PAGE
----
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Watson Cam
Dr Watson reviews his tab at the Hound and Ferret

Dr Watson reviews his tab at the Hound and Ferret

Posts Tagged ‘Holmes’

An A-Z of the Criminal Underworld: “L”

Since Holmes departed and left me on my tod in these miserable rooms [Charming – Mrs H], I’ve often whiled away an afternoon by compiling an A-Z of some of the most notorious criminals I’ve ever had the misfortune to meet.  In honour of Holmes’ objection to conformity I’m starting this week with the letter ‘L’ – which is also convenient as I left the notes for ‘A’ inside the arm-cast of a patient I saw last Wednesday. C’est la vie as the Italians say.

 

Lolloping Beggar, The

A devious confidence trickster who would extort huge sums of money from wealthy women. Once the crime was discovered he evaded capture by alternately skipping, shuffling and shambling in such a way that it rendered any assailant powerless as they were too busy rolling on the ground crying “It’s so funny it hurts”. Luckily for Londoners his career came to a timely end when he lolloped into a dyke and was never seen again.

 

Lionel the Staffordshire Bull terrier

While not strictly a criminal, Lionel deserves his place here due to a penchant for shredding and eating vital evidence during his brief stay with us in early 1900.  He was also responsible for the defacement of our original rug and one of my moccasins.  Finally we dispatched the shaggy brute to a kindly old lady in Kensal Green. Why we sent her a soiled moccasin and not the dog is still a mystery.

Lionel and friends in happier times

Lionel the Staffordshire Bull Terrier – loved life, and moccasins.

 

Lance Corporal Edgar Davids

A dashing young officer who became a double-agent during the First Boer War.  First he took the side of the Boers, then came over to our side, joined the French who weren’t even involved, came back to our side again, had another stint with the Boers and finally decided he’d always rather liked the Portuguese.  He was allegedly killed in a parade ground accident in early 1898 but Holmes always felt he shared a striking similarity to the Dutch long-jump champion, Erik Van Schlupp.

Double-agent and all-round git

Lance Corporal Edgar Davids shortly before his accident. Although an experienced campaigner and double-agent he never mastered the correct way to hold his rifle.

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A Patient Audience

Upon the special request of Inspector Lestrade I went undercover as a surgeon at Charing Cross Hospital in what later became known as the Mystery of the Diffident Nurse.  So successful was my deception that one day while searching for the gentleman’s toilet (undercover work always goes straight to my bladder) I opened a door and found myself  in front of a large gallery of medical students who applauded most generously.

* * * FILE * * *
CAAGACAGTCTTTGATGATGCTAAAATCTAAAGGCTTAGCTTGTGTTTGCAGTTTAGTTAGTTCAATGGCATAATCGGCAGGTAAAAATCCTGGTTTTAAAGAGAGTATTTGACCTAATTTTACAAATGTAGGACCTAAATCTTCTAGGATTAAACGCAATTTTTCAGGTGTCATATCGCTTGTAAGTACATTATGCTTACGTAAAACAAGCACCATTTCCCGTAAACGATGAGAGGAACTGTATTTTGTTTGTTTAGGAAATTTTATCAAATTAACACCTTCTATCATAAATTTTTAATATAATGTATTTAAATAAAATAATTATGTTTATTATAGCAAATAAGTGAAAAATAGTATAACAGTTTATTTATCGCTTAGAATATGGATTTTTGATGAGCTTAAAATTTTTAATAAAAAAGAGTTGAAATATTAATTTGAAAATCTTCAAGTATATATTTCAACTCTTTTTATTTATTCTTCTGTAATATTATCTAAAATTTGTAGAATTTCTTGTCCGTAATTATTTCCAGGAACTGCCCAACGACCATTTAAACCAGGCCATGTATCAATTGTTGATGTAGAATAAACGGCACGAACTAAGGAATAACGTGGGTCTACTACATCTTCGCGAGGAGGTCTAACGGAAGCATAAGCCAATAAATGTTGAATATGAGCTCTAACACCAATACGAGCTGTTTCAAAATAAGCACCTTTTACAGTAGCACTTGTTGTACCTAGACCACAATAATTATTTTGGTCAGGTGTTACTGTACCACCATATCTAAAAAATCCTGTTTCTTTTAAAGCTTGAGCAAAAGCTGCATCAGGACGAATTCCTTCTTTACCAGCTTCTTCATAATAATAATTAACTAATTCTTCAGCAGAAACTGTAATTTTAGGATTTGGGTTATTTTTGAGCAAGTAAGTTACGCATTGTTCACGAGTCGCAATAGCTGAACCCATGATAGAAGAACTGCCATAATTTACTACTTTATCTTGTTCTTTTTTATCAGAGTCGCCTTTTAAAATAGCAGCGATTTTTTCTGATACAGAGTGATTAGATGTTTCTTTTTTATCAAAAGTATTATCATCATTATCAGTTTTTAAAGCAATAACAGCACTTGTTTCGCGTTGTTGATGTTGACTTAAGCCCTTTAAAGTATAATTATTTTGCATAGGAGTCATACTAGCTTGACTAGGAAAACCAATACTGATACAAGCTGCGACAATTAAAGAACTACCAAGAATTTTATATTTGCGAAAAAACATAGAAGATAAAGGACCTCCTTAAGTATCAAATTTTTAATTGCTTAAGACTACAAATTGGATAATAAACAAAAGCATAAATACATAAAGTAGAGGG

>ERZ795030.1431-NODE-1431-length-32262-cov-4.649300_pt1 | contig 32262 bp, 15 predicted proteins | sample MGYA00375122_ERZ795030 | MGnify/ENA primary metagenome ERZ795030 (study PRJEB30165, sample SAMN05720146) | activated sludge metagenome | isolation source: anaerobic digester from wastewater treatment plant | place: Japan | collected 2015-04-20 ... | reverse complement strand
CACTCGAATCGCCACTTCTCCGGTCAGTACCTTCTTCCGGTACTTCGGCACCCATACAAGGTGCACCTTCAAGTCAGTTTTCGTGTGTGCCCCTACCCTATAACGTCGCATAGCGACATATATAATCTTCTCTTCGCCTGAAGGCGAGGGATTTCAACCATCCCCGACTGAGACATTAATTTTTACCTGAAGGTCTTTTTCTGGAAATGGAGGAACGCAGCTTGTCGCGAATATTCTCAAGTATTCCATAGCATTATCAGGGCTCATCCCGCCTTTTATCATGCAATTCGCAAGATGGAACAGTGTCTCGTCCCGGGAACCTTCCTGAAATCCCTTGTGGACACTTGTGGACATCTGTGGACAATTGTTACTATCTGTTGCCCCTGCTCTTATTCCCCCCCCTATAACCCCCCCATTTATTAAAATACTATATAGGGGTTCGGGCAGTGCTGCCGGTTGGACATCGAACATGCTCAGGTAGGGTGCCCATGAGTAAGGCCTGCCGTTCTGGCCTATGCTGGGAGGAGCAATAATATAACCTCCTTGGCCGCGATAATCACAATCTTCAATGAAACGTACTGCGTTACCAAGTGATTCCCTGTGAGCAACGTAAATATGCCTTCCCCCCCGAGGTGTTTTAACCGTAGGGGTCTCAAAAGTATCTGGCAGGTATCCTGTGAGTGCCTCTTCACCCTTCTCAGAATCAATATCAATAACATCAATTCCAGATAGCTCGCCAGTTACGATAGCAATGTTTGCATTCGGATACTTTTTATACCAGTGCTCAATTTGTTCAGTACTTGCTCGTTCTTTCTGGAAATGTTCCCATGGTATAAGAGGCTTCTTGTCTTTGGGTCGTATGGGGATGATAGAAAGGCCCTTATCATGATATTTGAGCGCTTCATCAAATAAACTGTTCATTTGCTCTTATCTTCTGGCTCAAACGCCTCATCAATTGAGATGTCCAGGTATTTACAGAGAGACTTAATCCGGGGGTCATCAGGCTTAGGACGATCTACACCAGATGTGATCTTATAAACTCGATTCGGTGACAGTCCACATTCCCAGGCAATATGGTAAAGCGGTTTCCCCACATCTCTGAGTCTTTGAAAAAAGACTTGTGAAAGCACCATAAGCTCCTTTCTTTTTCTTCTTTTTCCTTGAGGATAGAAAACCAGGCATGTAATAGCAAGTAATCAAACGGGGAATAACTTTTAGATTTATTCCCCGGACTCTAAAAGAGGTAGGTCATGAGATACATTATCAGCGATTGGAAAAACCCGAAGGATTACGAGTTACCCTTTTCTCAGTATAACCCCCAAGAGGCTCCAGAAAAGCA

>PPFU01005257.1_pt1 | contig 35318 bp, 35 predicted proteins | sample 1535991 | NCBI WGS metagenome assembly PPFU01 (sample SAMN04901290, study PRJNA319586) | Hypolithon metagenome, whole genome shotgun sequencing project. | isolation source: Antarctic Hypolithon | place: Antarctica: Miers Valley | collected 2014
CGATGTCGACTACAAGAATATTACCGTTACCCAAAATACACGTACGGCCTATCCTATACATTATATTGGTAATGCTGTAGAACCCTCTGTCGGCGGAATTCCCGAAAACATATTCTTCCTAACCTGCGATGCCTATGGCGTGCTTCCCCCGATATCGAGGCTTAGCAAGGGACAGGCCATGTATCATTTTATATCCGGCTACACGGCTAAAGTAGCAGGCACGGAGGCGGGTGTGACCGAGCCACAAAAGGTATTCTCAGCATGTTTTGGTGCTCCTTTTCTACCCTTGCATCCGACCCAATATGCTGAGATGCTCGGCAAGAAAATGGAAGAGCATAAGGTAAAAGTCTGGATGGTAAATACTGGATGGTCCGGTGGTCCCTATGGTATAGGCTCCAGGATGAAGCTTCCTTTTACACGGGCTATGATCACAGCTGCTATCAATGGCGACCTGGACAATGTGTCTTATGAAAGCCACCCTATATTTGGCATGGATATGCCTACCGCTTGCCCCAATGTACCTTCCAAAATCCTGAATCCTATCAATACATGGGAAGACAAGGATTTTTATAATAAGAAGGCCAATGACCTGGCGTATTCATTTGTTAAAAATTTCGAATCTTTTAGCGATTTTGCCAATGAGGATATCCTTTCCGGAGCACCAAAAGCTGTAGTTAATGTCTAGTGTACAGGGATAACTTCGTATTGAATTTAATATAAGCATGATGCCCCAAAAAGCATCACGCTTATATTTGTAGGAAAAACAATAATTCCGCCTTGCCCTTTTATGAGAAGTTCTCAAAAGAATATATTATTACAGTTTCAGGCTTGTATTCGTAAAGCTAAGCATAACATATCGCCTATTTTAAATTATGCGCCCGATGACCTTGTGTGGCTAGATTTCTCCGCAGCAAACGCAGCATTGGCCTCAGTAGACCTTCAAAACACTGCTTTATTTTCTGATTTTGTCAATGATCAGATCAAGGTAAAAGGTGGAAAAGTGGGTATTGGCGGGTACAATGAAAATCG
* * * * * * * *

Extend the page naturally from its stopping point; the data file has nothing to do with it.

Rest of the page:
Upon the special request of Inspector Lestrade I took the identity of a surgeon at Charing Cross Hospital in what later became known as the Mystery of the Diffident Nurse.

I was most taken aback but not as much as when I was asked to perform an appendectomy on a man who was suddenly wheeled before me.  My General Practice had not prepared me for this moment – my only previous surgical experience being the removal of small moles.

Nonetheless I couldn’t disappoint my audience and dived in enthusiastically, confident I would pick it up as I went along. At the end of the case we all had a jolly good laugh about it and fifteen years on I still occasionally lunch with my unwitting patient, although this is sometimes a bit strained since he is now strictly limited to non-solids and can only lie out flat.

Skeleton Staff

Doctors from Charing Cross Hospital describe what will happen to me if they ever see me again

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My Great Railway Journeys No.2

1 – Double Jeopardy –  I once endured two high-speed pursuits through a twelve-carriage train on the same day. The first one involved Holmes and myself, accompanied by a band of hardy police officers, chasing down the man believed to be the notorious Farnham Fingersmith.  However, after capturing the criminal, Holmes refused to answer any questions about the investigation unless he could do so in Latin – whereupon the two of us were chased back through the train by the band of officers angered further by Holmes repeating the phrase “I know a secret you don’t know.”

2 – Death on the Line – I once had the misfortune of sharing a compartment with a murder victim for the entire length of the Great Western Railway.  This wasn’t quite as grisly as you might imagine as I only realised he was dead after serveral hours.  Up to that point he had been the model travel companion and was the most attentive audience for my anecdote about the giant rat of Sumatra.